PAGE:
Magnetostrictive actuators are one of the most exciting new actuator technologies available today.  The recent material advances in the area of magnetostriction, mainly TERFENOL-D, have created new design options for mechanical and electrical engineers alike.  As the trend towards an electromechanical world continues more and more "smart materials" such as the rare-earth lanthanides, or giant magnetostrictive materials, will be of great benefit to design engineers.  Here at the University of South Carolina Department of Mechanical Engineering magnetostrictive actuators are being studied for their relevance to future mechatronic applications.    

Magnetostrictive materials are materials that exhibit a strain when exposed to a magnetic field.  In other words, magnetostrictive materials undergo a deformation when a magnetic field is present.  These materials are referred to as the Rare-Earth's.  Rare-Earth materials typically consist of the lanthanides group in the transition metals on the periodic table.


The difference between traditional magnetostrictive materials as opposed to giant magnetostrictive materials is the amount of strain per unit volume of the material.  Giant magnetostrictive materials are materials that undergo large amounts of strain (i.e., large deformations) for a given applied magnetic field.  One such material in the giant magnetostriction category is TERFENOL-D.  TERFENOL-D is a proprietary alloy consisting of terbium, dysprosium, and iron in varying compositions.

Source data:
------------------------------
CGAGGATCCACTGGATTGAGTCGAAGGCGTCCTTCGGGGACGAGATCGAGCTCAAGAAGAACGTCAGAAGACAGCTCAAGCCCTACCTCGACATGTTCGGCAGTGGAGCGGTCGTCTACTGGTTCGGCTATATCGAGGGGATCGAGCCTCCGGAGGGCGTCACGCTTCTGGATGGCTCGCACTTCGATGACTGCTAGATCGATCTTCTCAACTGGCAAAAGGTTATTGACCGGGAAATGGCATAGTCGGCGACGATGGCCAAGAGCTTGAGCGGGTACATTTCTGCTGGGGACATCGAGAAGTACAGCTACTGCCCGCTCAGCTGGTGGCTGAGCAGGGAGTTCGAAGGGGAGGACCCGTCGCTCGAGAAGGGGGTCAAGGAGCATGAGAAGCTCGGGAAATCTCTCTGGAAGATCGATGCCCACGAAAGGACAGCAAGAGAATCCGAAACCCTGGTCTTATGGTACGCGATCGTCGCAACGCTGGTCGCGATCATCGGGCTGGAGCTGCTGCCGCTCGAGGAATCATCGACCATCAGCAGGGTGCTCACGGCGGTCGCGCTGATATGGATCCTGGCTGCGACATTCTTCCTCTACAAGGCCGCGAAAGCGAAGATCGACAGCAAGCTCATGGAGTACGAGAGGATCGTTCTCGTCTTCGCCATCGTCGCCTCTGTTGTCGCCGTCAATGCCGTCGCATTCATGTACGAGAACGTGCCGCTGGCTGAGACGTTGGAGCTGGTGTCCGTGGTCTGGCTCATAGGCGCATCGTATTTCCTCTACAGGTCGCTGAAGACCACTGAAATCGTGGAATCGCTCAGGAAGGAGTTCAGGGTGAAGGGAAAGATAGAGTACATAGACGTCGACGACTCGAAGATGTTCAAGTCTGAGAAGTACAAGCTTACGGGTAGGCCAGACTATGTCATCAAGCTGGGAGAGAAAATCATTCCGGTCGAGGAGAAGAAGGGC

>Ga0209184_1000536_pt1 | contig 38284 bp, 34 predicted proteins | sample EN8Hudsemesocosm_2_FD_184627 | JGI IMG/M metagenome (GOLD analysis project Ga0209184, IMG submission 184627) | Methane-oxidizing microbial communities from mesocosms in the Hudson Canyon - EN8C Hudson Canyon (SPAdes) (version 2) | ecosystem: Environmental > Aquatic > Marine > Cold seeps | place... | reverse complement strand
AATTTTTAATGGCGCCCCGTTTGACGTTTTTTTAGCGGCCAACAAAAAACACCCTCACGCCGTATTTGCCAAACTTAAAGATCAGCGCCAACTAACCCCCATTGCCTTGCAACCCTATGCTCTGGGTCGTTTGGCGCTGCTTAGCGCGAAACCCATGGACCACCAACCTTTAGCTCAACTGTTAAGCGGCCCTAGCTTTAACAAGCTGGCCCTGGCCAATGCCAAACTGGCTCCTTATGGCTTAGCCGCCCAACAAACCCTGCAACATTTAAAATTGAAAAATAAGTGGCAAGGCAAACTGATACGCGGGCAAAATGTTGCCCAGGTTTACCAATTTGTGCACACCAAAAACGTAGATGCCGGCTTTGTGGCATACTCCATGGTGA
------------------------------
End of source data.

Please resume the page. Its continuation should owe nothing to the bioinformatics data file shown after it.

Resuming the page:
The use of materials such as TERFENOL-D will advance the development of electromechanical devices in mechanical engineering. Meaning, traditional mechanical devices will be replaced by electro-mechanical devices that benefit from magnetostrictive materials. This will usher in a new era in actuator and sensor technology.

Some of the recent developments surrounding magnetostrictive applications include solid state speakers, vibration “shake” tables, transducers, various types of sensors, and actuators.  Magnetostrictive devices show potential for replacing traditionally piezoelectric devices as well.  This last claim comes from the fact that magnetostriction is a material property that does not decay over time—experience less hysterisis  Furthermore, a magnetostrictive device is fairly robust as far as wear and tear are concerned.  Recent reports suggest that TERFENOL-D based actuators and sensors exposed to overheating will experience problems, however after the material is brought back to reasonable temperatures it will be functional once more.  This is in contrast to some traditional materials that are ruined after an overheating event.


Stay tuned for more information regarding the work being done with magnetostriction here at USC.